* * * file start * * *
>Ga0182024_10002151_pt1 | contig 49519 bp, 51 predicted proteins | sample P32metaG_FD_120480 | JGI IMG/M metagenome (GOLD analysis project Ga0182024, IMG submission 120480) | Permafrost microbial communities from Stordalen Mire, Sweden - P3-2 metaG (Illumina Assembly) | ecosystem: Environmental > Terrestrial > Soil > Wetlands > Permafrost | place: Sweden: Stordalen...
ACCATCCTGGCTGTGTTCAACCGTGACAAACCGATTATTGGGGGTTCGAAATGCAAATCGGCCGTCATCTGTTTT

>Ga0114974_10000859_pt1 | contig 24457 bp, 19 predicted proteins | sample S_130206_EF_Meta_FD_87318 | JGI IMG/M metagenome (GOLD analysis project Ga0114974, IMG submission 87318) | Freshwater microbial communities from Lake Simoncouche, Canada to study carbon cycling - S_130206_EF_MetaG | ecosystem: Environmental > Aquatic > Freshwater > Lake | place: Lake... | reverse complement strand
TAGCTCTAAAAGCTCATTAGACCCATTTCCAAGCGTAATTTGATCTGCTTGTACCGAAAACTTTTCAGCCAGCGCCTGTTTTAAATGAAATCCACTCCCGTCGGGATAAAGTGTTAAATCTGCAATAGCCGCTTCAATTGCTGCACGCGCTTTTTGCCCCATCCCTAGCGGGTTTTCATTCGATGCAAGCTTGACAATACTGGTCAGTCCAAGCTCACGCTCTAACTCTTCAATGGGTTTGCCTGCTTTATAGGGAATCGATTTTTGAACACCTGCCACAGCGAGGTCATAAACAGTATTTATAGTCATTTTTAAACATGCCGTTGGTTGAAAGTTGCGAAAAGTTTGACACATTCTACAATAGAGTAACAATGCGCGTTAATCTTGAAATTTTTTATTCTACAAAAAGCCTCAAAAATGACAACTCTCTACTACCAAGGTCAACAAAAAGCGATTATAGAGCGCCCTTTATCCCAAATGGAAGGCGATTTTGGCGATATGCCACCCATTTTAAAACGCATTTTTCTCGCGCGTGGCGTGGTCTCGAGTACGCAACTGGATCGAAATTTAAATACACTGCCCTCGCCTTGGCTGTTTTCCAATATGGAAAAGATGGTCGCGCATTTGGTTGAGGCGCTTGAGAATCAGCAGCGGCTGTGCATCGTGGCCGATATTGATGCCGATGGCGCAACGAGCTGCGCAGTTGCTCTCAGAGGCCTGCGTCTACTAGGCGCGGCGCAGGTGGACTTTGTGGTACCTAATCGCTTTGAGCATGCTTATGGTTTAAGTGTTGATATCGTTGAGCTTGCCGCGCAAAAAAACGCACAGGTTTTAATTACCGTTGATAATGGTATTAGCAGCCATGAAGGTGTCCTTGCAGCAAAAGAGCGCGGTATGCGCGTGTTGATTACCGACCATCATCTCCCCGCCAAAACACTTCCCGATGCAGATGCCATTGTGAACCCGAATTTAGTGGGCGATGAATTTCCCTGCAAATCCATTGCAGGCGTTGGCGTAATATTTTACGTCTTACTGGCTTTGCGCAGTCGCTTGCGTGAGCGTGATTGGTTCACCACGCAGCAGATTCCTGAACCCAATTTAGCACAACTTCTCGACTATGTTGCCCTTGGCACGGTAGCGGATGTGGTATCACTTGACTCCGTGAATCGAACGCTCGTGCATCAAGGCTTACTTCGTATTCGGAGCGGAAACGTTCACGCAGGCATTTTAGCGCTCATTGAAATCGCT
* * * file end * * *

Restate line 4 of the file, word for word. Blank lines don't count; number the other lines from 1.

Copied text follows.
TAGCTCTAAAAGCTCATTAGACCCATTTCCAAGCGTAATTTGATCTGCTTGTACCGAAAACTTTTCAGCCAGCGCCTGTTTTAAATGAAATCCACTCCCGTCGGGATAAAGTGTTAAATCTGCAATAGCCGCTTCAATTGCTGCACGCGCTTTTTGCCCCATCCCTAGCGGGTTTTCATTCGATGCAAGCTTGACAATACTGGTCAGTCCAAGCTCACGCTCTAACTCTTCAATGGGTTTGCCTGCTTTATAGGGAATCGATTTTTGAACACCTGCCACAGCGAGGTCATAAACAGTATTTATAGTCATTTTTAAACATGCCGTTGGTTGAAAGTTGCGAAAAGTTTGACACATTCTACAATAGAGTAACAATGCGCGTTAATCTTGAAATTTTTTATTCTACAAAAAGCCTCAAAAATGACAACTCTCTACTACCAAGGTCAACAAAAAGCGATTATAGAGCGCCCTTTATCCCAAATGGAAGGCGATTTTGGCGATATGCCACCCATTTTAAAACGCATTTTTCTCGCGCGTGGCGTGGTCTCGAGTACGCAACTGGATCGAAATTTAAATACACTGCCCTCGCCTTGGCTGTTTTCCAATATGGAAAAGATGGTCGCGCATTTGGTTGAGGCGCTTGAGAATCAGCAGCGGCTGTGCATCGTGGCCGATATTGATGCCGATGGCGCAACGAGCTGCGCAGTTGCTCTCAGAGGCCTGCGTCTACTAGGCGCGGCGCAGGTGGACTTTGTGGTACCTAATCGCTTTGAGCATGCTTATGGTTTAAGTGTTGATATCGTTGAGCTTGCCGCGCAAAAAAACGCACAGGTTTTAATTACCGTTGATAATGGTATTAGCAGCCATGAAGGTGTCCTTGCAGCAAAAGAGCGCGGTATGCGCGTGTTGATTACCGACCATCATCTCCCCGCCAAAACACTTCCCGATGCAGATGCCATTGTGAACCCGAATTTAGTGGGCGATGAATTTCCCTGCAAATCCATTGCAGGCGTTGGCGTAATATTTTACGTCTTACTGGCTTTGCGCAGTCGCTTGCGTGAGCGTGATTGGTTCACCACGCAGCAGATTCCTGAACCCAATTTAGCACAACTTCTCGACTATGTTGCCCTTGGCACGGTAGCGGATGTGGTATCACTTGACTCCGTGAATCGAACGCTCGTGCATCAAGGCTTACTTCGTATTCGGAGCGGAAACGTTCACGCAGGCATTTTAGCGCTCATTGAAATCGCT